Photo: A serious man, Professor Ott. Which reminds me of General Golz from Hemingway's For Whom the Bell Tolls: "I joke if I want. I am so serious is why I can joke." Source: https://www.zobodat.at/personen.php?id=1199 (Accessed: 20 Jan 2021)
Herr Ott didn't like me, and the reason for that was that I called him Herr Ott.
This may seem strange to non-Austrians, so let me explain.
In 1919 the Austrian Constitutional Assembly passed two important pieces of legislation. One was the Habsburg Law, which dethroned the House of Habsburg-Lorraine and confiscated their property. The second was the Law on the Abolition of Nobility, which, you guessed it, abolished nobility. Austria was to be a true meritocracy. Such was the theory.
The abolition was not much of a concern to the Austrian higher nobility. Yes, they lost their titles and privileges, but they kept their property, social networks, and standing. Or as Princess Fanny von Starhemberg expressed it: "To us, the official abolition is quite irrelevant, because with or without the titles, we will always remain the Starhembergs." Although, it would have been funnier if she had said "the von Starhembergs".
That said, the abolition was a harsh blow for the lower nobility, especially civil servants. They found it degrading and humiliating. They had worked hard earning their noble titles and now all was lost. Consequently, noble titles were quickly replaced by academic titles or professional titles, and one of them was the title of Professor. Austrians were and still are addicted to titles, and the full title of Herr Ott was "Doz. tit. ao. Univ.-Prof. Dr. Joerg Ott", don't ask.
Herr Ott was a child of the hippie generation, and at almost fifty he still wore his hair long, and sported a Fu Manchu, and thought cowboy boots were the proper footwear to go with a suit. His hair was really a wreath surrounding an expanding cue ball and his moustache gave him a look not just of eternal surliness but of erupting anger. That said, Herr Ott surrounded himself with an air of carefreeness, relating stories of political protest, and civil obedience, and sit-ins, from his younger years, and playing guitar, smoking hashish, and listening to recordings of humpback whale songs.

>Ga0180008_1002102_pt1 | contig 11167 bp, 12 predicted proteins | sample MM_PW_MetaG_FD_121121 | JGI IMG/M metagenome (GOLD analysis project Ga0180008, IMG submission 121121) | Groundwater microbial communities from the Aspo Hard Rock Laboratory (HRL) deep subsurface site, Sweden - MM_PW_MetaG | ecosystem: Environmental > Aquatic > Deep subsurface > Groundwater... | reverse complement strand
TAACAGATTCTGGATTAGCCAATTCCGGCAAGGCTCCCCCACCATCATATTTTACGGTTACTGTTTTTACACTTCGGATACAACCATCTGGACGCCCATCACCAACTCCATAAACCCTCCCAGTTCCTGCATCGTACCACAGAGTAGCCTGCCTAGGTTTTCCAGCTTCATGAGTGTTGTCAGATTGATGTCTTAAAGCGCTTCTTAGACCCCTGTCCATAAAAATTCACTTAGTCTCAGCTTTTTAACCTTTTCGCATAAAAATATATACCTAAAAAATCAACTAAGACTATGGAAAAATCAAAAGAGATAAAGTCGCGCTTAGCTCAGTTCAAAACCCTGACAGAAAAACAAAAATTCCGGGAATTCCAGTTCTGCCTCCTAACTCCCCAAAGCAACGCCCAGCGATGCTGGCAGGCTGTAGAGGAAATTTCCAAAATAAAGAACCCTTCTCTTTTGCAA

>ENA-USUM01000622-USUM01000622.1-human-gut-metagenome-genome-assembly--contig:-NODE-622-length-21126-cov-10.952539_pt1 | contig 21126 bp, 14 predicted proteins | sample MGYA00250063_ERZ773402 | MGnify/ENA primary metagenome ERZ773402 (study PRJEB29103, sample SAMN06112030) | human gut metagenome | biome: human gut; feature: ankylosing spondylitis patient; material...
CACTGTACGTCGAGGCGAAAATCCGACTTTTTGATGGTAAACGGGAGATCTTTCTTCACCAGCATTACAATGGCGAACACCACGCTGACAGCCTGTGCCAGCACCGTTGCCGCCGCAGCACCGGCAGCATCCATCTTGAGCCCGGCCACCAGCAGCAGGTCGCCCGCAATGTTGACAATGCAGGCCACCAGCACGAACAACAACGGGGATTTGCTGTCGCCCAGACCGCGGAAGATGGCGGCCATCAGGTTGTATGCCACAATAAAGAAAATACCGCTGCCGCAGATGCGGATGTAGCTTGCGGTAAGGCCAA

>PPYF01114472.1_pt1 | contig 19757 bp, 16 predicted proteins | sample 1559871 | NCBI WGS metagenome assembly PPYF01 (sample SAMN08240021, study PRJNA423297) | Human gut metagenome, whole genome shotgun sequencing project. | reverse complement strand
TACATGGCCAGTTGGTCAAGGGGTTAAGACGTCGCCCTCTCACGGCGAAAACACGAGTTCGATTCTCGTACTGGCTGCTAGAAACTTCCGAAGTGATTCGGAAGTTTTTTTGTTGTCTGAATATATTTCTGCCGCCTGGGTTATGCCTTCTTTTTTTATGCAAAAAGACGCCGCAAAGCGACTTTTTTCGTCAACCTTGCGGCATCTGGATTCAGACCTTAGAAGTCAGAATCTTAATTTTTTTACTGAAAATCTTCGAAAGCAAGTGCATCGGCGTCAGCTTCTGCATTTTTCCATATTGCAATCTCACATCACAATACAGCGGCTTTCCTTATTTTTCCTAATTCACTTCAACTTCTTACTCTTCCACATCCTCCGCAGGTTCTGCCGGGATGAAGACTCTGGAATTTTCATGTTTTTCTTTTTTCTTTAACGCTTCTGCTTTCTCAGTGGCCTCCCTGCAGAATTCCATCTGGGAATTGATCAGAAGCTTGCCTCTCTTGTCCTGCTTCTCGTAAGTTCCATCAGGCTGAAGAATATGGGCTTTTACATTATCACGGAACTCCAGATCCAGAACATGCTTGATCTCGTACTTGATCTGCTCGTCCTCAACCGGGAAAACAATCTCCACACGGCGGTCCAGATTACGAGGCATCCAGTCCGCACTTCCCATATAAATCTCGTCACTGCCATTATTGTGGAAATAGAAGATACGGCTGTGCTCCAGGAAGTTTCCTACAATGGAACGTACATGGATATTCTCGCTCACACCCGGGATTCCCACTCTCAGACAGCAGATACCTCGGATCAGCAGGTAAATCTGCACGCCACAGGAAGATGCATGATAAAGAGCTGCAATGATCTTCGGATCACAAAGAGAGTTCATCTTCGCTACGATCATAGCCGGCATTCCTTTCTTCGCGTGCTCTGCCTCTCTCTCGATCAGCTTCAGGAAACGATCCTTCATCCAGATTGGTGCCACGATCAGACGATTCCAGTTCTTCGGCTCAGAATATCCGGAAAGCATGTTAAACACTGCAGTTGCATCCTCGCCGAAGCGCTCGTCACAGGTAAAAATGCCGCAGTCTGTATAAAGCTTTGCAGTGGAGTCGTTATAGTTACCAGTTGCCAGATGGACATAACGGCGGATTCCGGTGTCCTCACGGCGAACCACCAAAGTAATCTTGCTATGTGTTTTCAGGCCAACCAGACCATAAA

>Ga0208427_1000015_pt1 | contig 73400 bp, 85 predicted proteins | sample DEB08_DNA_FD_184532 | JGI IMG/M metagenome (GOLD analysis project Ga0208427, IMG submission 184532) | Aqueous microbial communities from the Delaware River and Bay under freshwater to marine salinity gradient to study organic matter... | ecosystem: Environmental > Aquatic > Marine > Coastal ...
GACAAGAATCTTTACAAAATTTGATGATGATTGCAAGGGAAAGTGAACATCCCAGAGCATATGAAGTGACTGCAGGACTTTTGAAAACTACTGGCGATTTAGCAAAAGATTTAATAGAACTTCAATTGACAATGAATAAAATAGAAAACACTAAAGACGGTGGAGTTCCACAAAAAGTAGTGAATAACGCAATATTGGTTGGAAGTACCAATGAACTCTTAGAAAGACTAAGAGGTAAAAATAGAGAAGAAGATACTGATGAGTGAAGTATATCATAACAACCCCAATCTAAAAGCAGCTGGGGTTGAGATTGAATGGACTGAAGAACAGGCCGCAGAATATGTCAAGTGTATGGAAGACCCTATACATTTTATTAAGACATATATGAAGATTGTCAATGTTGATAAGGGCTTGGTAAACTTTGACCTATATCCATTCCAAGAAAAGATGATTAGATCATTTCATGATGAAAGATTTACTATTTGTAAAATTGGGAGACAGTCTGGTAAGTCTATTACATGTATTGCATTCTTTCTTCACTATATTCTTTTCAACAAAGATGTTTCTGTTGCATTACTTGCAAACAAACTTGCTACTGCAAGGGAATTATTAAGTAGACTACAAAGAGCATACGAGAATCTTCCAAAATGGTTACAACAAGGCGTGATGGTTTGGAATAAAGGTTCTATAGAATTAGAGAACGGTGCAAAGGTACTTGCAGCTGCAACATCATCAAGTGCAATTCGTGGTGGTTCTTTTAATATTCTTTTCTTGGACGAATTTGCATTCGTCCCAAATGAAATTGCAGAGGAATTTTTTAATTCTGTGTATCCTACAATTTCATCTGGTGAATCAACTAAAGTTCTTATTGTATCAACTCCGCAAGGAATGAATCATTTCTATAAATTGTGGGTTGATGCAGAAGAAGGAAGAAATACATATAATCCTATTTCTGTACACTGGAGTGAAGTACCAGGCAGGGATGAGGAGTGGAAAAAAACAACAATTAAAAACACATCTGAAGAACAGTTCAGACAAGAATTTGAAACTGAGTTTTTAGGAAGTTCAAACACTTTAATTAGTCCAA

The problem wasn't that Herr Ott saw his students as inferior, any professor of rank would naturally do that. The problem was that he failed to pretend that he didn't. Consequently, no matter how long he had supervised a student, and some of us had seen through their undergraduate and graduate years, they still addressed him, or had to address him, as Professor Ott and used the formal manner of speech, third person plural not first person singular. He on the other hand called us by our first names. To be fair, when he spoke to us, he used the formal manner of speech, which presented itself as a golden compromise.
Still, the inequality bothered me.
That's when I first switched from Professor Ott to Doctor Ott and then, a few months later, to Herr Ott. I knew it was a thorn in his side, or his ears rather, but there was little he could do without looking ridiculous. And so his dislike for me simmered under his Fu Manchu.
As an experiment I did the same to Professor Splechtna and suddenly called him Herr Splechtna. He just laughed it off as one of my idiosyncrasies. Today, my ranking is more complicated, I reserve the title "Doctor" for close friends or for people of whom I think very little.
In any case, it was mid-afternoon when I arrived in Piran, Slovenia.